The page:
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HMRC internal manual

Residence, Domicile and Remittance Basis Manual

HM Revenue & Customs
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Remittance Basis: Identifying Remittances: Specific Topics: Foreign Currency Bank Accounts

When currency is deposited in a foreign currency bank account there is, for Capital Gains Tax purposes, a disposal of the currency for its sterling value at that time. The deposit establishes a debt due by the bank to the depositor.

Apart from the debt on a security a pound sterling debt is not usually chargeable asset in the hands of the original creditor.

However a debt which is not in pound sterling and which represents a credit balance in a bank account is a chargeable asset; for capital gains purposes. The location of the account is irrelevant; the rules apply to any non-sterling debt, that is, to any foreign currency account. The ‘acquisition cost of the chargeable asset is the value, in sterling, of the ‘debt’ acquired, that is in layman’s terms, the sterling value of the deposit into the bank account. Each withdrawal from the currency account is a (part) disposal of the debt for the sterling value of the currency obtained. The currency obtained on the withdrawal from the bank is usually equal to the ‘disposal proceeds’, the value being the sterling amount of the date of disposal.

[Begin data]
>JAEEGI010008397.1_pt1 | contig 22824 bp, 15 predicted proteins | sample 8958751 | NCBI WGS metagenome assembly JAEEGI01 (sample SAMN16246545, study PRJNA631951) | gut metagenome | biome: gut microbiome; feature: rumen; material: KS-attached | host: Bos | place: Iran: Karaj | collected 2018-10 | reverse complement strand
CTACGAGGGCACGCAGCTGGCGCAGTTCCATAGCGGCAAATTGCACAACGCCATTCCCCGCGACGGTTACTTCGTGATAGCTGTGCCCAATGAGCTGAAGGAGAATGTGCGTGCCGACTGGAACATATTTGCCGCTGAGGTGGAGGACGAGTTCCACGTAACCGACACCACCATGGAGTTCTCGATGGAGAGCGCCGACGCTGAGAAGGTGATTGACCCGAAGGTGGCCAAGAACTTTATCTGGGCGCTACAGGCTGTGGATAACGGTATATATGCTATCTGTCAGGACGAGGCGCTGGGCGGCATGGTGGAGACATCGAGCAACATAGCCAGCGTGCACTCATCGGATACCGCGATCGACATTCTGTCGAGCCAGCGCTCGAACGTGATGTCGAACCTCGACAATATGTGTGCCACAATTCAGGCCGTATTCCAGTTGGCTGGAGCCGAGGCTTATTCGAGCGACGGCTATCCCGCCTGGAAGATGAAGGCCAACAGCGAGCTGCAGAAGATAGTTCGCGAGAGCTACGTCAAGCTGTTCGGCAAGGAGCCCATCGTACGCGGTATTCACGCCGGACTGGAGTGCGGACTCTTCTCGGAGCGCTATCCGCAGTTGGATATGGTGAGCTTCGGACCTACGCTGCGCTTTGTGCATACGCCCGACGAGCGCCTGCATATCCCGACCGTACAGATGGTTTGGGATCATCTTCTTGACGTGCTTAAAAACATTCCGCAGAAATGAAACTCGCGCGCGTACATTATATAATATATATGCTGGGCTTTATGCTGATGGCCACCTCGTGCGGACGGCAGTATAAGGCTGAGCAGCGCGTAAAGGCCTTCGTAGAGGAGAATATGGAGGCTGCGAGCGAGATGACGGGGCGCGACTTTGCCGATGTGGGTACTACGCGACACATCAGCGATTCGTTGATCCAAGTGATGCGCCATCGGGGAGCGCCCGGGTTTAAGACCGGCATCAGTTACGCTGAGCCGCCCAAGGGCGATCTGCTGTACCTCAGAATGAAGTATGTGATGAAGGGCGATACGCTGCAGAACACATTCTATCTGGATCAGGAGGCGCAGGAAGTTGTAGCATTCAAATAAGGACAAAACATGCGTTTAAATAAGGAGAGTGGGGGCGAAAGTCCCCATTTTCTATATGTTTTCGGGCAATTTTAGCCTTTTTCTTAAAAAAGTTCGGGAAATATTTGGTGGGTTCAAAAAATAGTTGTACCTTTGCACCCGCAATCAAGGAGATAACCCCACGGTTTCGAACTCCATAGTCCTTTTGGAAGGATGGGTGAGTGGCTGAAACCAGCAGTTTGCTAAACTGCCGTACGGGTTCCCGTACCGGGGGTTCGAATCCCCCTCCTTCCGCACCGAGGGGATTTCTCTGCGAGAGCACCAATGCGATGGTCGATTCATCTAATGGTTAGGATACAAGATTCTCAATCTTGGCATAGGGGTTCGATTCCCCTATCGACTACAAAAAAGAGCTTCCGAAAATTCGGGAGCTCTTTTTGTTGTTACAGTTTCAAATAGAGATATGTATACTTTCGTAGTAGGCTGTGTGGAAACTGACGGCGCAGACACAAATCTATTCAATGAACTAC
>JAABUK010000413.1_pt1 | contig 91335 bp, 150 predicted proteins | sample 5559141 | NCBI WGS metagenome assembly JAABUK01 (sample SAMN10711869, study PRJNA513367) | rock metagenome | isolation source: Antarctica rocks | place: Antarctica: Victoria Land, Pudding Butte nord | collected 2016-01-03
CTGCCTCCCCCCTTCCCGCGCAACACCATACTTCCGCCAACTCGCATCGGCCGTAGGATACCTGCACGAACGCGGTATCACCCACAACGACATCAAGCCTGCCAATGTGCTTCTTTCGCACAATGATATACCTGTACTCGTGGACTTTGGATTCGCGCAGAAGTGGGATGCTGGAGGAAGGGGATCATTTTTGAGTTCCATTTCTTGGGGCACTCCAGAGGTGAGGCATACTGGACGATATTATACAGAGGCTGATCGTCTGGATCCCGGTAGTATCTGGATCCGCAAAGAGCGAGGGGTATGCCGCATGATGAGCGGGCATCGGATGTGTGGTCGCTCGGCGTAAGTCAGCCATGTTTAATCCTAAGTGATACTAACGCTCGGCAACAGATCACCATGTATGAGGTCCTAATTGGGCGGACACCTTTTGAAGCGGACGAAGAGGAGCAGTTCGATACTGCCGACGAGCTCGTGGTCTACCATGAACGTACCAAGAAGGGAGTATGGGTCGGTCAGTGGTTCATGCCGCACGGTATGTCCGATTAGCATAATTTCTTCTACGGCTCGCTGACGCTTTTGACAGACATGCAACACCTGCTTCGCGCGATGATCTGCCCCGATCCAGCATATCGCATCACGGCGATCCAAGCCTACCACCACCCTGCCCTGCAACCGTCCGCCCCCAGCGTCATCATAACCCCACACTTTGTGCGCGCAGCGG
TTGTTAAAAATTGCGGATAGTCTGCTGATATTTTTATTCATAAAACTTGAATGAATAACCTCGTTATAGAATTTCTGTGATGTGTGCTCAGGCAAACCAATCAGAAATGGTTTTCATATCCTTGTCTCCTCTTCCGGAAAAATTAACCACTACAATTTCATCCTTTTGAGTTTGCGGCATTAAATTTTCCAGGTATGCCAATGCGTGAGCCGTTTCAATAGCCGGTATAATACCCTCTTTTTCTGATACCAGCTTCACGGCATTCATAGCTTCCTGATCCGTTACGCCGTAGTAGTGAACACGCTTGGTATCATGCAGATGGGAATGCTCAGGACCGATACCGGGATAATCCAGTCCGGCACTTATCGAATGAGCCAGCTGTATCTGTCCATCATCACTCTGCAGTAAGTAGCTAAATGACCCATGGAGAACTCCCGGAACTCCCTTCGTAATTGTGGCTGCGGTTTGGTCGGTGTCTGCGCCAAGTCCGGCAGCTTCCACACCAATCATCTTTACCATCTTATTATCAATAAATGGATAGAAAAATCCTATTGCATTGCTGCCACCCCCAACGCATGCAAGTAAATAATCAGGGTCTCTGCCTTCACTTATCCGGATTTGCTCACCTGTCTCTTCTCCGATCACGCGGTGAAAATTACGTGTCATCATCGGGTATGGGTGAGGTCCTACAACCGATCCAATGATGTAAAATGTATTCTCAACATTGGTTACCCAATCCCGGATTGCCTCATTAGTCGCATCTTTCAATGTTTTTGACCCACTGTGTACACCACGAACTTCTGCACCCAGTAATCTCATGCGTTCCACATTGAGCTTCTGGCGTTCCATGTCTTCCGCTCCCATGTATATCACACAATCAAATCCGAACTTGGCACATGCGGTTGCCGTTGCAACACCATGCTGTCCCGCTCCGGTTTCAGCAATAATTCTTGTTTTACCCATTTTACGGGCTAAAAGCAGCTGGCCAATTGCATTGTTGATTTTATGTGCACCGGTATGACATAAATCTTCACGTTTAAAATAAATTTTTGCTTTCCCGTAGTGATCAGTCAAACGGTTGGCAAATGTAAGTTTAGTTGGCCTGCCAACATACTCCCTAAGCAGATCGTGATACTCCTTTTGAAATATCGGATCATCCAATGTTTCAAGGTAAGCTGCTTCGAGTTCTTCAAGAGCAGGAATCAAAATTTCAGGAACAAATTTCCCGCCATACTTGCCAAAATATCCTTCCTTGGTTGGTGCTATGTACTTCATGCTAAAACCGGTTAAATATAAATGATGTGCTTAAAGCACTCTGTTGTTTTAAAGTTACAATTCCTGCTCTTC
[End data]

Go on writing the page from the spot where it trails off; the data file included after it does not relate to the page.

Foreign currency accounts held by UK Residents

Foreign currency accounts (debts receivable) held by UK residents who are domiciled within the UK are regarded as UK-situs assets, even if the account is actually maintained offshore (TCGA92/s275(1)(c)).

The situs of foreign currency accounts that are held by UK residents who are not domiciled within the UK are regarded as situated in the UK only if the account is maintained at a UK branch of the bank. Otherwise, the account is regarded as situated offshore.

There are particular rules that apply to foreign exchange gains or losses arising on foreign currency accounts that contain an individual’s relevant foreign earnings or relevant foreign income. Further details on computing such gains and losses can be found in the Capital Gains Manual. A technical note on this issue was published on 16 December 2009, and is available on our website.